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What does the Arena acquisition mean for the Pfizer share price?

Pfizer share price: Pfizer logo

Pfizer is set to bolster its pipeline of immunology and inflammatory drugs with the $6.7bn acquisition of Arena Pharmaceuticals, a clinical-stage company that develops solutions for cardiovascular and metabolic diseases. 

The Arena buyout is expected to close in the first half of 2022. Following the announcement on 13 December, the Pfizer share price jumped 4.5% and went on to close the trading week ending on 17 December at $59.48 – 11% higher. As of 20 December, the Pfizer share price is up 72.3% in the year to date. 

Etrasimod drug potential boosts the Pfizer share price 

Arena Pharmaceuticals has developed several innovative potential therapies, but the one that has caught Pfizer’s attention is Etrasimod – a drug candidate for treating immune-mediated and inflammatory diseases. It’s an investigational drug for treating bowel conditions, such as ulcerative colitis and Crohn’s disease, as well as skin conditions, such as atopic dermatitis. 

“The proposed acquisition of Arena complements our capabilities and expertise in inflammation and immunology, a Pfizer innovation engine developing potential therapies for patients with debilitating immuno-inflammatory diseases with a need for more effective treatment options,” Mike Gladstone, global president of Pfizer’s inflammation and immunology department, said in a press release. 

“Utilising Pfizer’s leading research and global development capabilities, we plan to accelerate the clinical development of Etrasimod for patients with immuno-inflammatory diseases,” he added. 

Given the potential for Etrasimod to be successful in further clinical trials, the drug could help to bolster Pfizer’s revenue. During the third quarter of 2021, revenue from inflammation and immunology was $1.09bn, down 7% from $1.17bn in the year-ago period. The segment accounted for just less than 5% of the total revenue of $24.09bn, which was up 134% from $10.27bn. It was also the only part of Pfizer’s business to report a year-on-year decline in growth for both the most recent quarter and the trailing nine months.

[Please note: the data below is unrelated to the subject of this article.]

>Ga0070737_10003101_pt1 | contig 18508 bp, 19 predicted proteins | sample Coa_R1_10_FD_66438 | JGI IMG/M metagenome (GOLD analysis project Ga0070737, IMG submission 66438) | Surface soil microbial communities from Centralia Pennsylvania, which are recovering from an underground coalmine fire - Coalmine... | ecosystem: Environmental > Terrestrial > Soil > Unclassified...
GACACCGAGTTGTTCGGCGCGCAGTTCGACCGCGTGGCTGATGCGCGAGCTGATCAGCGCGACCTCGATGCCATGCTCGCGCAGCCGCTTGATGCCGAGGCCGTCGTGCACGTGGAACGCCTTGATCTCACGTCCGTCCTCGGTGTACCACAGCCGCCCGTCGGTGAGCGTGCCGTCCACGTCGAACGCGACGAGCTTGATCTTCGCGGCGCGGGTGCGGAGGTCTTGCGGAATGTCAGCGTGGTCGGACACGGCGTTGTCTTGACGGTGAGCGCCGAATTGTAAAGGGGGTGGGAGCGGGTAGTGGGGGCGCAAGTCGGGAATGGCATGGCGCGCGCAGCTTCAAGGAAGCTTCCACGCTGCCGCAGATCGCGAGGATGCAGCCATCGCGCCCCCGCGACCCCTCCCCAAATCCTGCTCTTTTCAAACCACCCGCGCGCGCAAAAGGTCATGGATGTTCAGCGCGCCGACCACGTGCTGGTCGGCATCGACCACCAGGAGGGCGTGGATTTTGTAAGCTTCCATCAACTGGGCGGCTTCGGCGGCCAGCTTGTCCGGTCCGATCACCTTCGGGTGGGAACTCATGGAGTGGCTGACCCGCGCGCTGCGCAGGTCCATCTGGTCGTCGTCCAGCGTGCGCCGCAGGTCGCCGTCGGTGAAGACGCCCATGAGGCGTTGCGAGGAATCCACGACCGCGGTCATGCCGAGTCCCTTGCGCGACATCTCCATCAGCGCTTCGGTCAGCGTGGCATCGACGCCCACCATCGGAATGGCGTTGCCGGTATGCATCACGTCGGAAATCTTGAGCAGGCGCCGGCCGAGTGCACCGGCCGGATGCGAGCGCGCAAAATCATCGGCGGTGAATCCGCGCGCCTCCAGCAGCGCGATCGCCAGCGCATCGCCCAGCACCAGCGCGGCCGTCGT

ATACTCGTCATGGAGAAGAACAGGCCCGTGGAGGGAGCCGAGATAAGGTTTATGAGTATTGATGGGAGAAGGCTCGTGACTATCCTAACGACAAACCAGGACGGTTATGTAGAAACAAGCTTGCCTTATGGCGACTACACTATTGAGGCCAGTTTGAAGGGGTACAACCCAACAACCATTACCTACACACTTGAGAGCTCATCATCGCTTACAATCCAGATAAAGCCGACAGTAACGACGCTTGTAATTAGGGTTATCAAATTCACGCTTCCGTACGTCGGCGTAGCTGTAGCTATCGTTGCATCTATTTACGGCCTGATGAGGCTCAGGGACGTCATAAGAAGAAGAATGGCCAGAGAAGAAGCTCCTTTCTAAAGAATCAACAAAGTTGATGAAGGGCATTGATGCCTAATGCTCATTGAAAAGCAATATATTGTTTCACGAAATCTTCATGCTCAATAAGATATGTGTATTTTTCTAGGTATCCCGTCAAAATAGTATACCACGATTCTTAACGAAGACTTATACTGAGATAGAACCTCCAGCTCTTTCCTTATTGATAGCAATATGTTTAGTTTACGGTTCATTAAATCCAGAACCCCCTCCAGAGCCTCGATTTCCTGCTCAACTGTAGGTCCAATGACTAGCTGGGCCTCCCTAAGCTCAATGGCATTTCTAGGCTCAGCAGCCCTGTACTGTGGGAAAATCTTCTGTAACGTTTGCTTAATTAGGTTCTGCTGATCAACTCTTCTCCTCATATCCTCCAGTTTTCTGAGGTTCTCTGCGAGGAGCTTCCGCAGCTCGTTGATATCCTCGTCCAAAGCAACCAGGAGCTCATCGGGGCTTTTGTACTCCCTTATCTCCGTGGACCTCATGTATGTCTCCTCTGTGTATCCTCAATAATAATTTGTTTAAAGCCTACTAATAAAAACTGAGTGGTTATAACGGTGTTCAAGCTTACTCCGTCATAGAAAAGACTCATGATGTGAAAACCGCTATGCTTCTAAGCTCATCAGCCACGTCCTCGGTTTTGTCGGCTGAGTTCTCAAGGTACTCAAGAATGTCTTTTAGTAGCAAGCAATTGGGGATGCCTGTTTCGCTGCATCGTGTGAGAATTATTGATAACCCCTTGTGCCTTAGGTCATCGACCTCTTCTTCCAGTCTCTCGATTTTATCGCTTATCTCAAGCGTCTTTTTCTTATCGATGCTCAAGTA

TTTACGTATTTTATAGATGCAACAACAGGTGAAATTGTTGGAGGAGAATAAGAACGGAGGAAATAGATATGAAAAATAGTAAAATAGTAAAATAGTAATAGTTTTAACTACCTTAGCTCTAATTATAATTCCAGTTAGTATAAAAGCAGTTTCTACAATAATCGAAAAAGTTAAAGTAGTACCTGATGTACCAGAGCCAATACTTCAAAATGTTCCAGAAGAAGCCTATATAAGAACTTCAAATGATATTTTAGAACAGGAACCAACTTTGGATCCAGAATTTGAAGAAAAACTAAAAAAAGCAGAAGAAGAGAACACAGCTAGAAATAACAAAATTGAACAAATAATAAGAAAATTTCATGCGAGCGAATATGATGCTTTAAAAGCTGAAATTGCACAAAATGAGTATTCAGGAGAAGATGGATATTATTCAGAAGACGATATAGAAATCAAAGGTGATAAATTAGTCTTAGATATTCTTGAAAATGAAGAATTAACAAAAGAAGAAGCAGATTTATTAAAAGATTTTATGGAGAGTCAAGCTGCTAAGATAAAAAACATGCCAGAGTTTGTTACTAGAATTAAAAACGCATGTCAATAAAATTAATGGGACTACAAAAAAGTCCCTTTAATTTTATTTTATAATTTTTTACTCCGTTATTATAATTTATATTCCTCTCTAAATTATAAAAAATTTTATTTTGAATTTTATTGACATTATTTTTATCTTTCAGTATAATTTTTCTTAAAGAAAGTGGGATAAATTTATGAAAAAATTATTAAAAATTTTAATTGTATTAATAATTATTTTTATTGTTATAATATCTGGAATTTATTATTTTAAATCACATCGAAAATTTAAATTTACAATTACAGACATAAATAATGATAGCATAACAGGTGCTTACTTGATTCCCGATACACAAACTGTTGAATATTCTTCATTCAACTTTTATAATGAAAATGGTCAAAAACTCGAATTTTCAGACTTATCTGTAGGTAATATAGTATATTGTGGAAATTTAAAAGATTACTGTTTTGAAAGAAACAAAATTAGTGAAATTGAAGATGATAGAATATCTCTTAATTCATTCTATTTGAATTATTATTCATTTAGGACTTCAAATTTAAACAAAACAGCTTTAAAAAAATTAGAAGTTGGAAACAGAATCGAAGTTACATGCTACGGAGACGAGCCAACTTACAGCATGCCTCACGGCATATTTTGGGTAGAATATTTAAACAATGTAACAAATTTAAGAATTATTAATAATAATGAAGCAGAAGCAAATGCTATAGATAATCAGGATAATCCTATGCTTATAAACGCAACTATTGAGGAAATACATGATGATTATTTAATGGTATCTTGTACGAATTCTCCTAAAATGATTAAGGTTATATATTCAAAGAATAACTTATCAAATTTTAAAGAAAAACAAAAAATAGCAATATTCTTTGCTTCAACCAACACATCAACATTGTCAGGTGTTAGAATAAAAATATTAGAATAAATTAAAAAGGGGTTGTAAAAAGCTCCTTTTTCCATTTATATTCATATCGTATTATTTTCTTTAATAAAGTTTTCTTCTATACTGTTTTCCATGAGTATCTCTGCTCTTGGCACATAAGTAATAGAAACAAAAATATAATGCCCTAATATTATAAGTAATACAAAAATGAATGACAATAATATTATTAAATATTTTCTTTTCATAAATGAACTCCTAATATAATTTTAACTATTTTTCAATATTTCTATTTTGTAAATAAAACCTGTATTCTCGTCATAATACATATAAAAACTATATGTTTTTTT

Gladstone has indicated that the company expects the Arena acquisition to be a significant revenue contributor between 2025 and 2030. This will be timely because Pfizer’s market exclusivity period for its blockbuster arthritis drug Xeljanz ends in December 2025. In the third quarter of 2021, Xeljanz brought in $610m in sales – 55% of the inflammation and immunology segment’s revenue. 

From Arena Pharmaceutical’s side of things, the buyout makes sense as it’ll give the company access to the research and development needed to make Etrasimod a commercial success. 

Amit D. Munshi, president and CEO of Arena Pharmaceutical, said in a press release: “Pfizer’s capabilities will accelerate our mission to deliver our important medicines to patients. We believe this transaction represents the best next step for both patients and shareholders.”

The partnership will help Etrasimod to compete with Bristol Myers Squibb’s Zeposia drug, which earlier this year received approval from the US Food and Drug Administration to be used in treating adults with ulcerative colitis. In 2020, Zeposia was approved for use in treating multiple sclerosis. Sales of Zeposia are forecast to be between $1.6bn and $5bn, according to Fierce Biotech. 

Vaccine profits could mean further acquisitions for Pfizer 

The all-cash acquisition of Arena has only been possible thanks to Pfizer being flush with cash from its Covid-19 vaccine success. 

Pfizer splits 50% of the profit from its Covid-19 vaccine with BioNTech. In the third quarter of 2021, its vaccine segment saw sales of $14.58bn, up from $1.71bn reported in the year-ago quarter. Net profit for the quarter was $8.14bn, compared to $1.46bn in the third quarter of 2020. 

Given that the company earned significant capital from pandemic treatments and vaccines, it’s not outside the realms of possibility that Pfizer could buy up more assets in the future. In November, Pfizer closed a $2.26bn acquisition of Trillium Therapeutics, a clinical-stage immuno-oncology company that was in penny stock territory at the end of 2019. The deal was first announced back in August. 

These mergers and acquisitions (M&A) indicate that Pfizer is on the path to becoming a “smaller, more focused, science-based company with a singular focus on innovative pharma”, as CEO Albert Bourla outlined in 2019.

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